Choosing Between Grid Types
Objective Grid differentiates between several types of grids:
*Regular Grid — You fill the grid with data at startup. The user can edit cells. Changes will be stored in the grid.
*Virtual Grid — The data to be displayed in the grid are maintained in a self-written data structure or in an external file. The grid does not hold any cells in memory. You don't fill the grid at startup. Instead, you override the GetStyleRowCol() function to supply data on demand. Before it draws the cells on the screen, Objective Grid calls GetStyleRowCol() only for the currently visible cells. If you want the user to be able to edit cells, you need to override StoreStyleRowCol() and store the changes back into your custom data source. Objective Grid calls StoreStyleRowCol() whenever a cell is changed.
*Formula Grid —You enable the formula engine and fill the grid with data at startup. Cells can contain formulas that reference other cells. When the user edits cells, changes will be stored in the formula engine. If a cell that is referenced by a formula is changed, the depending cell is automatically updated.
*Browser Grid —A Browser Grid is somewhat similar to a Virtual Grid. The main difference is that the Browser Grid has been designed with certain characteristics of record-based data sources in mind. Take an ODBC recordset, for example. You cannot directly access data in any record. You have to loop through the records in order to access the desired record. Then you can read data from this current record and make changes. When the user starts editing a record, changes should only be written back to the recordset when the user navigates to a new record. Therefore, Objective Grid holds changes to the current record in a buffer and flushes this buffer only when the user moves to a new record. Browser Grid also lets the user easily append rows. The appearance of Browser Grid is very similar to MS Access query views.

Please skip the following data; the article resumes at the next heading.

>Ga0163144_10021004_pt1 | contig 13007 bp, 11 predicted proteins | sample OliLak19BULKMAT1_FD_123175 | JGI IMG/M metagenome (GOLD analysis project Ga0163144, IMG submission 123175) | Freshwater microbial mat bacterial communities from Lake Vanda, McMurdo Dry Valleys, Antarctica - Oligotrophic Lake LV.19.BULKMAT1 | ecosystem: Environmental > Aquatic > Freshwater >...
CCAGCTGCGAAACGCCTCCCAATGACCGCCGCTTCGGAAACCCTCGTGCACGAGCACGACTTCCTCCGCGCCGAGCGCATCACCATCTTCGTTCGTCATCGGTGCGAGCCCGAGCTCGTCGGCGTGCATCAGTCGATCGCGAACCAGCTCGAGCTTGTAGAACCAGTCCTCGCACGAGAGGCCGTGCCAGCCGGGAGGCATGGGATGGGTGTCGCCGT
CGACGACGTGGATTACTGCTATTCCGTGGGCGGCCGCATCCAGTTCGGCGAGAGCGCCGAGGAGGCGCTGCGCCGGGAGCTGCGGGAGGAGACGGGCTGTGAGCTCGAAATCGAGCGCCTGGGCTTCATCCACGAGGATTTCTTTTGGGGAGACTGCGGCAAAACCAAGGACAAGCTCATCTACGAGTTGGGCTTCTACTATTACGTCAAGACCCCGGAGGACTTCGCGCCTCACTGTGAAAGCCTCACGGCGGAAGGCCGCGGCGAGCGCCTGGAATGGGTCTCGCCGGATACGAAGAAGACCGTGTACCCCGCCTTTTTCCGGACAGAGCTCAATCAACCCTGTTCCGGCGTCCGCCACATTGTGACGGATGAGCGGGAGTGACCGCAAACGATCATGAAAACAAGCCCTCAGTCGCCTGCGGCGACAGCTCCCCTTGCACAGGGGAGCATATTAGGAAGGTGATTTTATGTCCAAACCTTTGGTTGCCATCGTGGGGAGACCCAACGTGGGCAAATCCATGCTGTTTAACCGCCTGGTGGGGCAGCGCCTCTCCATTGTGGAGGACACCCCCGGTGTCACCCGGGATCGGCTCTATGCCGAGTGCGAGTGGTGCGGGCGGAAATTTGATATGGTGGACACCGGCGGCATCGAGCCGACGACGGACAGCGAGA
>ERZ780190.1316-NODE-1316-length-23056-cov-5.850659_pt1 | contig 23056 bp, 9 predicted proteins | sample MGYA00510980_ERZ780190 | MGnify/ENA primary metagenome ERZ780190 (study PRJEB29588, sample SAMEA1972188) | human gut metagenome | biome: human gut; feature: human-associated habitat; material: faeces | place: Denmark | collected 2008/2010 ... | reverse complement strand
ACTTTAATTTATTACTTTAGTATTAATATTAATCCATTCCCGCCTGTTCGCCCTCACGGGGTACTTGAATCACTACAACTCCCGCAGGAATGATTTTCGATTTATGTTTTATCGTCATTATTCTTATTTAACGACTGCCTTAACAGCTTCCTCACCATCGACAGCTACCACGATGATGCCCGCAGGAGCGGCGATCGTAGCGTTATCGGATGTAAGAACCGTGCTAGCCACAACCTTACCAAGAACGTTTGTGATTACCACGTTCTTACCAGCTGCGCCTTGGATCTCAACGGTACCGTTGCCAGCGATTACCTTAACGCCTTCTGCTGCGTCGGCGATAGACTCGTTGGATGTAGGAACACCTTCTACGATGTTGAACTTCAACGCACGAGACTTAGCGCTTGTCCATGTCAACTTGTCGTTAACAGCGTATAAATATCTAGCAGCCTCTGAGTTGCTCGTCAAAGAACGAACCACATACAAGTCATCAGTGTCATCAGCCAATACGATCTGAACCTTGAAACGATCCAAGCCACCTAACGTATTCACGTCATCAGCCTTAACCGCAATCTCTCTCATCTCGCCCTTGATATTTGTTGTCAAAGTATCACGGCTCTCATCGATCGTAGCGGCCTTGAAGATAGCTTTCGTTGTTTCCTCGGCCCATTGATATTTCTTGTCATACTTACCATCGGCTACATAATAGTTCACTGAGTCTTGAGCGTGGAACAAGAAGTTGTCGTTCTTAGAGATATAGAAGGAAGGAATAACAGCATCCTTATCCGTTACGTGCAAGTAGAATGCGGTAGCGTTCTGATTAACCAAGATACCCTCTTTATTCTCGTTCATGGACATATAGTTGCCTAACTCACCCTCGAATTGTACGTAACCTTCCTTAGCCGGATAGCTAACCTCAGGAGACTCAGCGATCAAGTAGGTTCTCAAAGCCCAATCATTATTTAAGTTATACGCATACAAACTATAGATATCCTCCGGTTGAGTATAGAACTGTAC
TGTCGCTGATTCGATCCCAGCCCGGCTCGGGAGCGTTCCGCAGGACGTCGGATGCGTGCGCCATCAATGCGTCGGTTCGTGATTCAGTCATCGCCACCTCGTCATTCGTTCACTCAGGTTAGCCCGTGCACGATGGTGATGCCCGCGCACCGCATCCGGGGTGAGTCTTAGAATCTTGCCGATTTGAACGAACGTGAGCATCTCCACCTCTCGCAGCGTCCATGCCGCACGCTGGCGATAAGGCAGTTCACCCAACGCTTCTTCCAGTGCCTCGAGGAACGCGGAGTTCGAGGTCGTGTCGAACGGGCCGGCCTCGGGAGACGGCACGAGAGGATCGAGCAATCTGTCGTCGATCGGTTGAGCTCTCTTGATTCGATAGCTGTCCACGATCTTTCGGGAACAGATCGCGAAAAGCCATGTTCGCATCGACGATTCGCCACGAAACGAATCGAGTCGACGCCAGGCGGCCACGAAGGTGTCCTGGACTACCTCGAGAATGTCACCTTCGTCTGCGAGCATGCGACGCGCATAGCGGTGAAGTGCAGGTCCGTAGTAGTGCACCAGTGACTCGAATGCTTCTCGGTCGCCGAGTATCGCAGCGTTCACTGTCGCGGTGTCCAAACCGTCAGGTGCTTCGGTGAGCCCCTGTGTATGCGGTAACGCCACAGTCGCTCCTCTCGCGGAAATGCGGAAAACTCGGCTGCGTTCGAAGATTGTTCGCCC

Objective Grid provides Browser Grid implementations for ODBC and ADO. Furthermore, you can easily add your own implementation of Browser Grid for any other record-based data source. For example, you could write your own Browser Grid implementation for SQL Server API, Sybase SQL Server, SourcePro DB from Perforce, or CodeBase from Sequiter.
Here are some guidelines that should help you decide what kind of grid you want to use:
*Do you need formula support?
If so, you should use the Formula Grid. Check out the Formula sample for implementation details.
*Does your grid have a large number of rows?
If so, consider using a Virtual Grid.
*Do you maintain data in an external data source or custom data structure?
If so, there are more issues to consider:
*Do you want to browse an ODBC or ADO recordset?
If so, you should use the ODBC or ADO Browser Grid implementation. Check out the GXQuery and AdoQuery samples for details on using these types of grids.
*Is the external data source record based? (Should changes in a cell be immediately written back to the data source or should they be held in a buffer and flushed only when the user navigates to another record?)
If the external data source is record based, then you should derive from CGXBrowserGrid.
*Do you want the grid to directly operate on your data?
Use Virtual Grid. This has the advantage that you don't have to copy all the data at startup into the grid. The GridApp sample provides a sample for this type of grid. Check out the files browsevw.cpp and browsevw.h.
*Do you want to copy the data into your grid?
Use Regular Grid. At startup you fill the grid with your data. The 1stGrid tutorial demonstrates this kind of grid.